Credit: Sudan Forum

On June 27, I met Raja, a refugee who had recently fled Sudan’s Nuba Mountains and made her way to the South Sudanese capital of Juba. Originally from Kauda, she has lived in a state of violence since fighting broke out between the Sudanese army and rebels just over a year ago. She had worked for an international organization but has been unemployed since the attacks started, struggling with her family and friends to find enough food.

A large reason for Raja’s journey to South Sudan was to try to find the payments for her job that had been stalled as a result of the fighting. Another reason is the threat of indiscriminate aerial bombardments by the Sudanese air force. Just last week, she told me, a girl had been killed by a bomb while trying to plant seeds in a field. Such bombings are one of the reasons the food crisis has gotten so bad, as few were willing or able to plant much-needed crops during last year’s planting season.

Raja is not alone in fleeing the violence and lack of food in the distant Nuba Mountains, nor is she alone in traveling as far south as the South Sudanese capital of Juba. Over 100,000 refugees have fled into South Sudan and, according to another Nuba woman who is part of a refugee council set up here in the capital, some 5,000 refugees have made it all the way to Juba. This is up from some 2,000 refugees six months ago.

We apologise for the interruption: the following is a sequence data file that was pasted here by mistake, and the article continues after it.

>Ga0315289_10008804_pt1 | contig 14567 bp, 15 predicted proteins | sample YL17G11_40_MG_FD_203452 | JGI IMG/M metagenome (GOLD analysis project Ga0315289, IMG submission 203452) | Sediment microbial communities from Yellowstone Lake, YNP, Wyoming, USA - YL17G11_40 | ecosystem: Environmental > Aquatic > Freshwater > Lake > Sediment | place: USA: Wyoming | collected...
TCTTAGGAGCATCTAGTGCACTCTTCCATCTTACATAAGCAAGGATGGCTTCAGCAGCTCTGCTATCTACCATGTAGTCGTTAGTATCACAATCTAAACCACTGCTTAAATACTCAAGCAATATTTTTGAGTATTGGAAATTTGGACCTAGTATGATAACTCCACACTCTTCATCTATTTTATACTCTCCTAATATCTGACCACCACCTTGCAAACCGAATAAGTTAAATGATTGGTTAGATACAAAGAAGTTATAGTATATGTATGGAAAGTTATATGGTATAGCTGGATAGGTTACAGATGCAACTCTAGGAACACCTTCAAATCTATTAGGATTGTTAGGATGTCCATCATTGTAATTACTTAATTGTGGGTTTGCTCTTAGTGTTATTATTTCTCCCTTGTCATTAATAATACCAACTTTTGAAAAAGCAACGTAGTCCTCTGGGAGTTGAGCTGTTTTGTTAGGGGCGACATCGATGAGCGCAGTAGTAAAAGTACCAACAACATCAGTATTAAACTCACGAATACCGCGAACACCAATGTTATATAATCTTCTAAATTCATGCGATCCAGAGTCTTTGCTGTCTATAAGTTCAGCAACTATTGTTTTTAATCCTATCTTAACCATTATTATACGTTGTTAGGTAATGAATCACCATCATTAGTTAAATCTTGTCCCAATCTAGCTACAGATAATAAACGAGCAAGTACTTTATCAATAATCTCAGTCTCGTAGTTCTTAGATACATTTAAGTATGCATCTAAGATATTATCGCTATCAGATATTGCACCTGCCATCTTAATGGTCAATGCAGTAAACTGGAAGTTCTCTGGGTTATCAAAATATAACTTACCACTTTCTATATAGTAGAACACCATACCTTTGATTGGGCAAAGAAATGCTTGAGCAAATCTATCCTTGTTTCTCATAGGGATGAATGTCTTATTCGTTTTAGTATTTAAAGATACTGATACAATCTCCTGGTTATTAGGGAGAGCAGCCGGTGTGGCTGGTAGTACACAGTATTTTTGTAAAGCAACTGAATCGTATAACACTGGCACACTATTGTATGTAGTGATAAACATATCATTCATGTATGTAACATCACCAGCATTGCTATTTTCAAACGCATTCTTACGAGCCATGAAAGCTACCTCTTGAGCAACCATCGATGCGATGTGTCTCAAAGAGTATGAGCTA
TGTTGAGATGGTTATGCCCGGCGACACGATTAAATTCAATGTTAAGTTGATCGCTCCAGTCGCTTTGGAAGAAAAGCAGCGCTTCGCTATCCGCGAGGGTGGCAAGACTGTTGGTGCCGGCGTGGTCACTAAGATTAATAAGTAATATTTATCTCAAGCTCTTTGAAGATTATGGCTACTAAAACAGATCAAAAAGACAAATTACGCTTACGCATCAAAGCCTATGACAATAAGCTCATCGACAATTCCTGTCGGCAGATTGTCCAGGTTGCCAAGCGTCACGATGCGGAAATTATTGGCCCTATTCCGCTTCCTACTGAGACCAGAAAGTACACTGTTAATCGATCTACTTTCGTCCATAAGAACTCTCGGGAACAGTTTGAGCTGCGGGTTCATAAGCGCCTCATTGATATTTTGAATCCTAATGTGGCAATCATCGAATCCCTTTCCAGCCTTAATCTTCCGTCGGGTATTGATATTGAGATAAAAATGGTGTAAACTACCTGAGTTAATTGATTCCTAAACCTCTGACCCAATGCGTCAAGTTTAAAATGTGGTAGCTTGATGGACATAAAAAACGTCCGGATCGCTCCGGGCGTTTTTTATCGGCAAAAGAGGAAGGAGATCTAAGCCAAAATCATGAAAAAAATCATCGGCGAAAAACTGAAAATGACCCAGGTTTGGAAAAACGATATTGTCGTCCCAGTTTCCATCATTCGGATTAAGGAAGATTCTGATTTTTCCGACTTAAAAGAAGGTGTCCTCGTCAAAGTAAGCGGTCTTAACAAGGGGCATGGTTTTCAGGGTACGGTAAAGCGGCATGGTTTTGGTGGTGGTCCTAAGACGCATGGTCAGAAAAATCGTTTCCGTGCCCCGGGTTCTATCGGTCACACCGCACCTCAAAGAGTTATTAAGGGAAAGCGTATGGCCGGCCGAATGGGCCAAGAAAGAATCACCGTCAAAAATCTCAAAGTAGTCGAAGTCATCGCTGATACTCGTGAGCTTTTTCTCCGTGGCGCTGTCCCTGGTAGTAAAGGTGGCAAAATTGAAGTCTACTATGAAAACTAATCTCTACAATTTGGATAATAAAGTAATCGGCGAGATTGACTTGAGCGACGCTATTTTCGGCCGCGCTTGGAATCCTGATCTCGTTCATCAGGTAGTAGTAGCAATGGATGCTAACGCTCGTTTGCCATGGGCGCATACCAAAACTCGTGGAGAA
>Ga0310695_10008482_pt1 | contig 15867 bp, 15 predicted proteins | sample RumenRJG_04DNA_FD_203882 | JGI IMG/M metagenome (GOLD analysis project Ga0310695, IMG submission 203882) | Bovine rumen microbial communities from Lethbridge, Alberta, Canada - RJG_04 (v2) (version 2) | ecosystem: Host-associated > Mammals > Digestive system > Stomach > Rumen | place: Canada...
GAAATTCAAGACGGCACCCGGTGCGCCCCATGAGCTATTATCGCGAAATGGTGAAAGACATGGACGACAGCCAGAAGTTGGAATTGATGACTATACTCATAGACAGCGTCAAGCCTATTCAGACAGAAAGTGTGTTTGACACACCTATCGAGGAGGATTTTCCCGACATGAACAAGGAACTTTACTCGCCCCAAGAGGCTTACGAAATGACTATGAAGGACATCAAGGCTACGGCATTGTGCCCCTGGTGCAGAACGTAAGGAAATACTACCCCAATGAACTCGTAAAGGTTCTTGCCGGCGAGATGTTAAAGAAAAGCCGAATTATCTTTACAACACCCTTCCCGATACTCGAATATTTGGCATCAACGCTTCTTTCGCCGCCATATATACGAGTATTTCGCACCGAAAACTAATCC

It is still a small amount compared to the tens of thousands of refugees in camps closer to the border and the 350,000 displaced and severely affected still living within South Kordofan and Blue Nile. But, it is a reminder of how far the effects of the violence and blockade of food aid by the Sudanese government are reaching.

Despite the obstacles, Raja told me how she plans to go back. It is as much a feeling of hopelessness that motivates her, as a desire to return home to family and familiar surroundings. In a grim summary of the trials that face even those who make it to relative safety, she tells me, “I have no house or anyone here.”

As I prepare for another attempt to visit the refugee camps along the Sudan-South Sudan border, I realize that many of those refugees had already made it to me. And, despite the threats of bombing and hunger, and the challenges of the rainy season, many just want to go home.


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